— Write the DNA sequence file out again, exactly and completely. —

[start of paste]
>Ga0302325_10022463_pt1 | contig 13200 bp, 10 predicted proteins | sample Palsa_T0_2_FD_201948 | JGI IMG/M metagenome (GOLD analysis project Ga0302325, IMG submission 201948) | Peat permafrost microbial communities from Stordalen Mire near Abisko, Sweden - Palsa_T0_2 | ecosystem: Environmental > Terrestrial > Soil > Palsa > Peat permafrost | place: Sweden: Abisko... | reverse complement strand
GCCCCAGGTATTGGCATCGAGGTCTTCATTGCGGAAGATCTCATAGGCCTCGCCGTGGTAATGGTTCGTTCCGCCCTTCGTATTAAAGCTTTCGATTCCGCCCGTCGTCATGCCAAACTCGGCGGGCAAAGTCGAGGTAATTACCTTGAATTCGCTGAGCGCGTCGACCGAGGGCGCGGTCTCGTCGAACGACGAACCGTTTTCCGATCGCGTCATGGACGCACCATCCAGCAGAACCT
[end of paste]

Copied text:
>Ga0302325_10022463_pt1 | contig 13200 bp, 10 predicted proteins | sample Palsa_T0_2_FD_201948 | JGI IMG/M metagenome (GOLD analysis project Ga0302325, IMG submission 201948) | Peat permafrost microbial communities from Stordalen Mire near Abisko, Sweden - Palsa_T0_2 | ecosystem: Environmental > Terrestrial > Soil > Palsa > Peat permafrost | place: Sweden: Abisko... | reverse complement strand
GCCCCAGGTATTGGCATCGAGGTCTTCATTGCGGAAGATCTCATAGGCCTCGCCGTGGTAATGGTTCGTTCCGCCCTTCGTATTAAAGCTTTCGATTCCGCCCGTCGTCATGCCAAACTCGGCGGGCAAAGTCGAGGTAATTACCTTGAATTCGCTGAGCGCGTCGACCGAGGGCGCGGTCTCGTCGAACGACGAACCGTTTTCCGATCGCGTCATGGACGCACCATCCAGCAGAACCT